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Question

1. Deputy Jim O'Callaghan asked the Tánaiste and Minister for Justice and Equality if approval will be forthcoming for proposed chief superintendent appointments in An Garda Síochána; and if she will make a statement on the matter. [40593/16]

Answer

Tánaiste and Minister for Justice and Equality (Deputy Frances Fitzgerald): On 22 November, at the request of the Garda Commissioner, the Government made 11 appointments to the senior ranks of an Garda Síochána as follows: one to the rank of assistant commissioner, three to the rank of chief superintendent and seven to the rank of superintendent. These appointment were to fill vacancies we had been notified about in the senior ranks, mainly as a result of voluntary retirements, and were within the agreed strength of the employment control framework, ECF. That brings to 43 the number of appointments made by the Government this year and it demonstrates the determination of the Government to ensure that An Garda Síochána has a leadership team that can address the serious challenges it faces every day in maintaining law and order. As matters stand the senior ranks of An Garda Síochána have their full complement and I am informed by the Garda Commissioner that no further vacancies are anticipated within the ECF this year.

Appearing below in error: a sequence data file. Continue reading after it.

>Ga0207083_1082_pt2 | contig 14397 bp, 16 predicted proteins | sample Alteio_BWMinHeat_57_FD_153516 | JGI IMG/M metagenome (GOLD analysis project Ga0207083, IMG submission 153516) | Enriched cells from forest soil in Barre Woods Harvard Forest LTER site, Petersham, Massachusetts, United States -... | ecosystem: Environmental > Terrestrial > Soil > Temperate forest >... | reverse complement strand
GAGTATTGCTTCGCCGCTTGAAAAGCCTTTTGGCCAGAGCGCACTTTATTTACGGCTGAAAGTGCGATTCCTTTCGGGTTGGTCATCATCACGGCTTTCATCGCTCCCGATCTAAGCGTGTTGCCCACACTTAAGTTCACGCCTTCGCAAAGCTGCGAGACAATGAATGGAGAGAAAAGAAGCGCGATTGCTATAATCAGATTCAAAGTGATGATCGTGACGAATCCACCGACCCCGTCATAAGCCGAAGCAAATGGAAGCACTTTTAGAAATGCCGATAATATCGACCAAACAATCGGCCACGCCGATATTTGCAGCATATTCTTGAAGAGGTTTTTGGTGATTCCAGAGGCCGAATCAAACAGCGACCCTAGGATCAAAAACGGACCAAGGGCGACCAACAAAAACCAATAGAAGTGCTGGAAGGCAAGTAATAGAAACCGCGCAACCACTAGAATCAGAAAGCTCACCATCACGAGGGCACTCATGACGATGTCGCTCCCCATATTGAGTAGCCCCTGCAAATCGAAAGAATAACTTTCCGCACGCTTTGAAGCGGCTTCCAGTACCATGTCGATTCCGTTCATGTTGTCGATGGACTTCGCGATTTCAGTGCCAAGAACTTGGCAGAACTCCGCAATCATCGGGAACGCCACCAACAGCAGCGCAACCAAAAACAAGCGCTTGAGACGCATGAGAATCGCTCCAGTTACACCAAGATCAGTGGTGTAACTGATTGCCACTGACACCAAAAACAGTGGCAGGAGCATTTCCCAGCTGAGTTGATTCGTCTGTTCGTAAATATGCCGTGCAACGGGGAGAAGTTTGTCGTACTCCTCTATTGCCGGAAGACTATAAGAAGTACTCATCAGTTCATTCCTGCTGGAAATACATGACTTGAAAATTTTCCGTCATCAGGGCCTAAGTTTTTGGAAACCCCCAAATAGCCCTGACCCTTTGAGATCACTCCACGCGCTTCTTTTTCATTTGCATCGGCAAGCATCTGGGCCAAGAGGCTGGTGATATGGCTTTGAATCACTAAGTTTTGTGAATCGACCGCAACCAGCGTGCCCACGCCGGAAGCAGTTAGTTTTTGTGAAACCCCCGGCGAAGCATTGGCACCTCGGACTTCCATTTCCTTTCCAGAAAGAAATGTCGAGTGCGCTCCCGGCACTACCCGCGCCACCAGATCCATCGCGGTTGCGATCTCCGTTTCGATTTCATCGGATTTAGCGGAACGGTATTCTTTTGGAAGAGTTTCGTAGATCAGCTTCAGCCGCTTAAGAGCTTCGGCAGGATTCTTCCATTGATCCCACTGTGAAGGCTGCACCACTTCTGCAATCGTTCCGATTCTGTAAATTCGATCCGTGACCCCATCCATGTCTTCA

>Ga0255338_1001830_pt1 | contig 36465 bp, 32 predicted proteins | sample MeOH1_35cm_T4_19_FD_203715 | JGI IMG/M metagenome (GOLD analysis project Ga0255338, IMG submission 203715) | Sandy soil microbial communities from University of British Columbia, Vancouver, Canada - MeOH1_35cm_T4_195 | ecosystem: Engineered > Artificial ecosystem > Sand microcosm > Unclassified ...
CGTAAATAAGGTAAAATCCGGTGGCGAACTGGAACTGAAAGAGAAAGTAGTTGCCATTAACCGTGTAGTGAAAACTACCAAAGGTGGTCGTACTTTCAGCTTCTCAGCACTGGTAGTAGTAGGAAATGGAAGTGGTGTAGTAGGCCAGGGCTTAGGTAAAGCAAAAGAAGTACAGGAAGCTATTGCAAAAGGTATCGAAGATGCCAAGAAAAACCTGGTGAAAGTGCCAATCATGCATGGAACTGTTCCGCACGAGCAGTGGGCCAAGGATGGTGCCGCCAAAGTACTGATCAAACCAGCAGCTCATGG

As the Deputy is aware the Garda Síochána (Policing Authority and Miscellaneous Provisions) Act 2015 contemplates the Policing Authority assuming the function of selecting and appointing persons to the senior ranks. I am committed to the Authority assuming this function and intend to bring the necessary regulations to Government for approval next week with a view to the authority taking on the function on 1 January 2017. Once this is done, it will be a matter for the authority to undertake competitions for appointments to these ranks. The establishment of the authority represents one of the most significant and progressive reforms to the justice sector over recent years and the transfer of the appointment function is a particularly important signal of this reform.
Regarding existing promotion panels arising from competitions held by the Garda Commissioner earlier this year, all candidates were informed when they applied for the competitions that the panels formed would lapse on the transfer of the appointment function to the authority or on 31 December this year, whichever was the earlier. It was therefore clearly envisaged that the panels could expire, as they often do across the Civil Service and in other organisations, without all persons on the panels having been appointed. As it turned out, all those available on the superintendent panel were appointed, whereas although a large number of appointments were made from the other two panels, insufficient vacancies have arisen within the ECF to fully exhaust those panels.